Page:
Nuclear Energy in the U.S.: Recent Plant Closures and Policy Decisions

Last updated: November 27, 2018

Aging nuclear plants that cannot compete with low-cost energy sources are closing around the country. In some cases, states are subsidizing them in a bid to save jobs, avoid increasing emissions and protect local sources of tax revenue. As more nuclear plants become uncompetitive, more states will face this decision on the fuel source that the country relies on for about one fifth of its electricity, its largest low-emissions energy source.

Why U.S. Nuclear Plants Are Closing

Nuclear power is increasingly uncompetitive with low-cost natural gas and renewable energy, coupled with flat electricity demand due to decreasing overall energy consumption. A significant regulatory restructuring of the electricity industry over the last 20 years introduced more competition between sources in wholesale electricity markets. New, cheaper sources of energy drove down prices and made nuclear energy less economically competitive.

Natural gas and renewables have replaced most of the generating capacity of the six nuclear plants that have closed since 2013:

Nine more nuclear plants have announced retirement dates over the next ten years: Pilgrim in Massachusetts and Three Mile Island in Pennsylvania by 2019; Duane Arnold in Iowa and Davis-Besse in Ohio by 2020; Indian Point in New York, Beaver Valley in Pennsylvania, and Perry in Ohio by 2021; Palisades in Michigan by 2022; and Diablo Canyon in California by 2024-2025.

Some companies are calling for state or federal bailouts to save their nuclear plants from closing. FirstEnergy — owner of the Davis-Besse, Beaver Valley, and Perry plants — has asked the Department of Energy to use emergency powers to direct a bailout that would keep the unprofitable plants open. Mid-Atlantic grid operator PJM has said the retirement of FirstEnergy’s plants will not threaten reliability and does not constitute an emergency. In Pennsylvania, Exelon is seeking state support to delay retirement of the Three Mile Island plant.

All fifteen of these plants (six that have closed since 2013 and nine that plan to retire between 2019 and 2025) total just over eighteen gigawatts of generation, representing approximately eighteen percent of total U.S. nuclear capacity.

Policies Affecting the Future of Nuclear

Climate policies mandating emissions reductions are also having an impact on the future of nuclear power. Federal emissions policy is in flux, as the Trump administration has proposed a new rule to replace the Clean Power Plan. However, several states have enacted policies that shape the role of nuclear in their electricity mix:

  • In May 2018, New Jersey lawmakers passed a nuclear power subsidy for the state’s struggling Salem and Hope Creek nuclear plants, which would otherwise close due to competition from low natural gas prices. The subsidy was passed in tandem with a bill that requires 50 percent of the state’s power to come from renewable sources by 2030, including plans to build a 3,500 MW of offshore wind, 2,000 MW of energy storage, and implement energy efficiency programs.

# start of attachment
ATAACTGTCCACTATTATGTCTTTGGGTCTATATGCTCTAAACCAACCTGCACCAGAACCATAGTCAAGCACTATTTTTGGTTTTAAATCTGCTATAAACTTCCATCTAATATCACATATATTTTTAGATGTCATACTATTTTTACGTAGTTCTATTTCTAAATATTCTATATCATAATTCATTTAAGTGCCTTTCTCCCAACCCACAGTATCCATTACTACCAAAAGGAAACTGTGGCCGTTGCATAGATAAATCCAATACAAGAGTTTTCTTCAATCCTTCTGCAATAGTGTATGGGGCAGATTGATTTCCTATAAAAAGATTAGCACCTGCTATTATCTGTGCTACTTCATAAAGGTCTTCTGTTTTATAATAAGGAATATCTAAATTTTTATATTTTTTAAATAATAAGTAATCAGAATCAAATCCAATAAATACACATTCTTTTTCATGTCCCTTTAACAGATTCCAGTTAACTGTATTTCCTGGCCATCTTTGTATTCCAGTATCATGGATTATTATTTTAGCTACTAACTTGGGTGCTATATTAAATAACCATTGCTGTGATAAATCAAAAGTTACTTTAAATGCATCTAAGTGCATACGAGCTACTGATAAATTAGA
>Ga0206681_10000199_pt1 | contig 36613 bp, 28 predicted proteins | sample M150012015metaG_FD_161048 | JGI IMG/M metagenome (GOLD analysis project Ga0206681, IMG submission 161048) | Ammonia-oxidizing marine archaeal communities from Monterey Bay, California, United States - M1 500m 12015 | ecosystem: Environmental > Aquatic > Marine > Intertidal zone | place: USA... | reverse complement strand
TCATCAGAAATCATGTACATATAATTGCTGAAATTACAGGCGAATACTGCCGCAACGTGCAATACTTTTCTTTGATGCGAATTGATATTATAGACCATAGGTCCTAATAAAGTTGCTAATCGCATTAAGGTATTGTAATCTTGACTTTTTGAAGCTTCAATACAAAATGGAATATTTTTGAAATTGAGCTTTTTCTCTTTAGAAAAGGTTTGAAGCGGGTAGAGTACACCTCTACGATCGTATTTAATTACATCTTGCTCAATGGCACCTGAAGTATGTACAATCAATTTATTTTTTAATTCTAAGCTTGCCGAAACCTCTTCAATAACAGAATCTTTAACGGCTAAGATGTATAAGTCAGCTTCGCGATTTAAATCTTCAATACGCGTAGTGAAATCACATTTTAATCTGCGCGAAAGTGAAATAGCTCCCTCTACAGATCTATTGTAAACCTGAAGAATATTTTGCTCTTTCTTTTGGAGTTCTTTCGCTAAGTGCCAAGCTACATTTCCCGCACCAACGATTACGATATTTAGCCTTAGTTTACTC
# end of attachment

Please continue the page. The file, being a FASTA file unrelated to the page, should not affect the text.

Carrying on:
• New York, which has committed to produce 50 percent of its power from renewables by 2030, is keeping three upstate nuclear plants open in part because if it allowed them to retire wind and solar power might not be able to scale up fast enough to replace the lost nuclear capacity, leaving a void that could be filled by natural gas. The subsidies will total $7.6 billion over 12 years.
  • California will close Diablo Canyon, its last remaining nuclear power plant, by 2025. The plant provides about 9 percent of California’s electricity, but is losing revenue due to the rapid growth of gas and renewables. The decommissioning bill includes a commitment to not increase greenhouse gas emissions as a result of the planned closure of the 2,250 MW plant.
  • Illinois passed a sweeping energy bill in December 2016 that includes $235 million annually for ten years in financial support for two nuclear power plants that were at risk of closing. Exelon, the owner of the Clinton and Quad Cities nuclear plants, warned regulators of the potential relocation of 1,500 jobs out of state should the plants close.

The Future of the U.S. Nuclear Fleet

Status of three plants in different phases of construction:

  • As of fall 2018, who would ultimately pay for the failed project was still being determined and an initial settlement between SCANA and South Carolina customers hinged on another judge ruling as well as final approval of the Dominion-SCANA merger.
  • Georgia’s Vogtle Nuclear Plant is the only nuclear facility currently under construction in the U.S. and has continued despite controversy surrounding the failed V.C. Summer plant in neighboring South Carolina and delays caused by the Westinghouse bankruptcy. The plant, expected to be complete in 2021-22, will cost a total of $27 billion.  In September 2018 the owners of the project agreed to continue construction, despite the fact that the plant will cost $2.3 billion more than expected.
  • Duke Energy said in August 2017 it would not build the Levy County Nuclear Plant in Florida. Duke also announced $6 billion in clean energy and grid modernization investments as part of the same agreement. Duke never began construction on the plant, but the falling cost of natural gas made the company fear it would never recuperate its investment in the nuclear plant.
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